I think the reason that I had left reading ‘The Diary of a Young Girl’ by Anne Frank for such a long time, or certainly put off by it for so long, was the fact I worried that I wouldn’t be moved by it and what that would say about me. The story behind the story, well true story behind the true story, of Anne Frank is probably as famous as the book itself, indeed it is why it is so well known. What would people think of me, and indeed what would I think of myself, if I read these diary entries and came away feeling nothing? Fortunately I haven’t had to ask myself those questions because whilst it didn’t have me weeping these diary entries have left an impression on me.
It seems slightly unnecessary to give any background to the story of ‘The Diary of a Young Girl’ by Anne Frank because I think most of us know it. Forced into hiding from the SS in 1942 as Jewish family in Amsterdam the Frank family move into the hidden annexe of a warehouse in order to escape the Nazi’s and the concentration camps of World War Two. Whilst in hiding the youngest daughter of the family, Anne, kept a diary of her life there until they were unfortunately found out – and I don’t think that is a spoiler considering the fact that Anne died in one of the concentration camps and that is what has made this story become so well known.
When I started the book I have to admit I didn’t think I was going to get on with it, which roughly translates to me not getting on with Anne Frank, people will be up in arms about that but bear with me. Anne Frank was a thirteen year old girl when she wrote what were her personal diaries and ones I am sure she had no intention of becoming read the way they are today, so they are going to be filled with flights of fancy, gossip about the girls at school she doesn’t like and the boys she does. I did feel so sad when I read that the reason she wanted a diary as she didn’t feel she had a true friend, though initially I thought I knew why that might be. As soon as I got my head accustomed to that, and the fact that (and she admits this herself in her diaries) she was rather a precocious young girl it all started to work and by about fifty pages in I started to really like Anne and was enjoying being party to her inner thoughts. I can see why this would be a very effective read for younger people of Anne’s age.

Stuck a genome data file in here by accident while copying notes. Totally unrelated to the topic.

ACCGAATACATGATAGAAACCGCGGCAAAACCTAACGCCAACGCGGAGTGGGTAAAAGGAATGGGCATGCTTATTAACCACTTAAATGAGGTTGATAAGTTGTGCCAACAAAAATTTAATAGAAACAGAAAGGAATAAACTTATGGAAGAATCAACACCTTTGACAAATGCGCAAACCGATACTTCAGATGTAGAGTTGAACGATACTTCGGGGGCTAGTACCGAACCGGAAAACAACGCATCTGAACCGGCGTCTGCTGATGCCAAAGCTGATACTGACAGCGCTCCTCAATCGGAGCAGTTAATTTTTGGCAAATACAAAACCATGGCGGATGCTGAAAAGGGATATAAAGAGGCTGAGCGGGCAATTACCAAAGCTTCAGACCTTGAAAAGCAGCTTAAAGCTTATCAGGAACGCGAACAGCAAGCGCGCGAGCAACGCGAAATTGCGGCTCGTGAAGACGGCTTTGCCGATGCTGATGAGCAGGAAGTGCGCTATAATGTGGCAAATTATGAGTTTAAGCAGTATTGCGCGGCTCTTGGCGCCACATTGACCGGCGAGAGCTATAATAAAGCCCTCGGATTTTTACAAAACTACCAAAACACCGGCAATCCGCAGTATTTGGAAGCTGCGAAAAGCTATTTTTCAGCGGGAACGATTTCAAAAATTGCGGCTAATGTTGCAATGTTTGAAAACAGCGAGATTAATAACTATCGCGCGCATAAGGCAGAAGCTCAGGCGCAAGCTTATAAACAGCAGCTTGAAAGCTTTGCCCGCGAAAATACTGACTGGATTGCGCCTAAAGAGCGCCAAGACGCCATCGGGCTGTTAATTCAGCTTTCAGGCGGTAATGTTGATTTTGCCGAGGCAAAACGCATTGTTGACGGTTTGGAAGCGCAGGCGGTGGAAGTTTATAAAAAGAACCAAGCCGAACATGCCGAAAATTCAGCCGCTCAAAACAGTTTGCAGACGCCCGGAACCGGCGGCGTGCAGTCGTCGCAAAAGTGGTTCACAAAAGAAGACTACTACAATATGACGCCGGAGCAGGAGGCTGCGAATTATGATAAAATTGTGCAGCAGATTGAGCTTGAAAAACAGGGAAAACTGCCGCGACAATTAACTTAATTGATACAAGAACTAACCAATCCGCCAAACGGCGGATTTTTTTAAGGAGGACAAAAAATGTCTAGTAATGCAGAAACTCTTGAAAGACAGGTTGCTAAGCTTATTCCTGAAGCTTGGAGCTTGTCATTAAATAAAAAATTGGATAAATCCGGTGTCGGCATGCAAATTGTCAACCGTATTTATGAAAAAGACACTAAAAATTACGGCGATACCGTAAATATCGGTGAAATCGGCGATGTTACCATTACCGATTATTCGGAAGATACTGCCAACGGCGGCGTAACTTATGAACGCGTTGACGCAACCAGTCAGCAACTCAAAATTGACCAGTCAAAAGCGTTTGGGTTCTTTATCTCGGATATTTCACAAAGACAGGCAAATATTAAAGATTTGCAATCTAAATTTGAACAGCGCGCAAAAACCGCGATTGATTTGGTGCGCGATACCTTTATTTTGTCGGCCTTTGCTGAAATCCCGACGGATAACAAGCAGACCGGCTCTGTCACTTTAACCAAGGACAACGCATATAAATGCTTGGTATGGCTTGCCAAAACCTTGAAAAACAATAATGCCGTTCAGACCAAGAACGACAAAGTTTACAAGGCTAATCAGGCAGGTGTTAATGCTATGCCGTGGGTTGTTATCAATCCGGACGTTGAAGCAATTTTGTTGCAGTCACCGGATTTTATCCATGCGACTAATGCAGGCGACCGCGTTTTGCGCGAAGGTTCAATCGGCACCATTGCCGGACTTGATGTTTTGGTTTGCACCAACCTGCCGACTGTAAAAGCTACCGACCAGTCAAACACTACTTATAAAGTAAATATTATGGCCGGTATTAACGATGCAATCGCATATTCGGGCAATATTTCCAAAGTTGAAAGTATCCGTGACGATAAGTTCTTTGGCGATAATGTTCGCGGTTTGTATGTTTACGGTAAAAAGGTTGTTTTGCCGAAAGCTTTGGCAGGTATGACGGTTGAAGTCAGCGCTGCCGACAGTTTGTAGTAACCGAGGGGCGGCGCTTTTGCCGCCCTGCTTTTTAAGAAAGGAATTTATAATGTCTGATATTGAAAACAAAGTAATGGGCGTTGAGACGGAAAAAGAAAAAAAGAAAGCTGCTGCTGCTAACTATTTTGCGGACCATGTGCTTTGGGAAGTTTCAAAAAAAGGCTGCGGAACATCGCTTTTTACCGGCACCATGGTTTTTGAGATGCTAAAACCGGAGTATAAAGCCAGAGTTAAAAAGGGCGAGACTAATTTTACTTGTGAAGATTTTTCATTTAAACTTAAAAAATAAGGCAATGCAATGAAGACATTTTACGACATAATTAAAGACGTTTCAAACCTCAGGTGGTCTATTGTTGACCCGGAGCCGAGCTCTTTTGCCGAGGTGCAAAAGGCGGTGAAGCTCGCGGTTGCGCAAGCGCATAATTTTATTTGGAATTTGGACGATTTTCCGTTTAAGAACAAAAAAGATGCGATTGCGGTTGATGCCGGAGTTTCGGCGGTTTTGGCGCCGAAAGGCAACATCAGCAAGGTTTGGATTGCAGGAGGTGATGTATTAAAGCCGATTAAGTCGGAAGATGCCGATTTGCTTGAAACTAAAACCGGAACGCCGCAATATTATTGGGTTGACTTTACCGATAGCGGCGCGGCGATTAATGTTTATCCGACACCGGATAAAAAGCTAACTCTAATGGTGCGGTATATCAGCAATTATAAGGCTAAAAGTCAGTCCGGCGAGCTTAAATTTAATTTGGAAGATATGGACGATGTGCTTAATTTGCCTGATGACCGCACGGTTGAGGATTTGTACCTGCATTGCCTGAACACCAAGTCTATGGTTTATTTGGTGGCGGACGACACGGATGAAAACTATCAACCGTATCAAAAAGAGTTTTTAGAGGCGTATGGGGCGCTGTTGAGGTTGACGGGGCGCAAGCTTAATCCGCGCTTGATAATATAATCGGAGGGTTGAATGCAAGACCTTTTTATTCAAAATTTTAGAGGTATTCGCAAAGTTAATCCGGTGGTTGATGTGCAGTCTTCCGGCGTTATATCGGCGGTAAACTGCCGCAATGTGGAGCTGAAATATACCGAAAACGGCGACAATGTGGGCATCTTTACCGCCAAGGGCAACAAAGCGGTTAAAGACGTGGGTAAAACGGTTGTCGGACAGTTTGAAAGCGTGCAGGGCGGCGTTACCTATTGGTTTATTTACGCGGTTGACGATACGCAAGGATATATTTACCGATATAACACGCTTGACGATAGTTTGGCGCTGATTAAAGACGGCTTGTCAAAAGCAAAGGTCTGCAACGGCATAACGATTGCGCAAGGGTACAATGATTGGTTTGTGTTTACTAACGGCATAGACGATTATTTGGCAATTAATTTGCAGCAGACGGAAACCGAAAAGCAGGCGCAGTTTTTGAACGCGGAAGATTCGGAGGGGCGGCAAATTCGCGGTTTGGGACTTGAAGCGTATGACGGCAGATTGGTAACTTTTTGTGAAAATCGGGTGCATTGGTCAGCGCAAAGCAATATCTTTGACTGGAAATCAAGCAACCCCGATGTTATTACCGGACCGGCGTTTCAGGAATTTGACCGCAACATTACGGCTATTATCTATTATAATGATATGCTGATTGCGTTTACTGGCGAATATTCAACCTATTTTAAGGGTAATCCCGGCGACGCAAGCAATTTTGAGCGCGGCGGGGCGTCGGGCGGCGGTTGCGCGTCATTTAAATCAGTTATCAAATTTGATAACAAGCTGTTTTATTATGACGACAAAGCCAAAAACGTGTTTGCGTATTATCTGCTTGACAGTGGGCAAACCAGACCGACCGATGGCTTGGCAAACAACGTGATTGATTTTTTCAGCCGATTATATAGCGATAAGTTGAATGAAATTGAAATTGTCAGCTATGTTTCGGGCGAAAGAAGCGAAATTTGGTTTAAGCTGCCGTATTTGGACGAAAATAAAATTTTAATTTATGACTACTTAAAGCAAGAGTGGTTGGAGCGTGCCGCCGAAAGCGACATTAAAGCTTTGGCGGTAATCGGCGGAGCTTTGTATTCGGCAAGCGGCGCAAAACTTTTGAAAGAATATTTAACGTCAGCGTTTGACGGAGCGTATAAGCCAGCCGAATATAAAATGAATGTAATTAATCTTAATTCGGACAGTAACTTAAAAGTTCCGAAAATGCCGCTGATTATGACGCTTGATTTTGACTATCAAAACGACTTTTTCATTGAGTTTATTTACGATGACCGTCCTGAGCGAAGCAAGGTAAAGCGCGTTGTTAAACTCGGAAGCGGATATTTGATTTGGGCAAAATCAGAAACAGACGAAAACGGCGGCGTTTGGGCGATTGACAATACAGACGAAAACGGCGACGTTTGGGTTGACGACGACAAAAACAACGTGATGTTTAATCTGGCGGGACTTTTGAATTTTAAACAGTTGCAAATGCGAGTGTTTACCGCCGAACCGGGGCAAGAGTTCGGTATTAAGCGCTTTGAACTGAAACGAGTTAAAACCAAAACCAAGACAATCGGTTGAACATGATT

Anne was definitely wiser than her years. As the book goes on she matures, in part due to age and in part the situation and her insights into people is quite fascinating. I had no idea that the Frank family lived in such a large annexe, in my head it has always been that Anne and her family lived in a tiny box room rather than the two story annexe she describes, I also had no idea that they lived with another family, the van Daans, and a single man, Albert Dussel. The way Anne describes how they interact, the highs and lows of living with so many people in such small a space with no escape and how you never really know people until you live with them is fascinating, it’s also very claustrophobic. It’s her blunt young personality and way of describing her observations that do almost make you feel you are there with them all.
The second thing I didn’t expect was how funny ‘The Diary of a Young Girl’ would be. Her observations and way of writing about her co-habitants, in particular berating and criticising Mrs van Daan who spends all her time criticising everyone else, are superb. These also make the darker moments, such as her fear during the bombing of Amsterdam and when they hear people in the warehouse below when no one should be there, become all the darker. I did get a little bit bored in the middle, but that is the whole point, Anne was bored to bits stuck with the same people and same routine day after day. It completes the picture of what it must have been like even if I was tempted to skim read – but I didn’t.
Obviously when you read what happened to the family that you have spent the time with its a very difficult thing to take on board. Something which I don’t think, no matter how great a fictional version of these events might be can ever truly captured like they are in a book like this. One of the saddest things for me about ‘The Diary of a Young Girl’ for me was that Anne Frank clearly had a talent for writing; the way at such a young age she managed to make me almost feel I was with her in the annexe only shows what great talent could have been ahead. I think actually that might have been the most poignant thing for me about the whole experience of reading it. That mixed in with feeling like you really get to know Anne because it is such an open and honest account does leave you with a feeling of melancholy, but we need that don’t we, so we don’t forget what happened.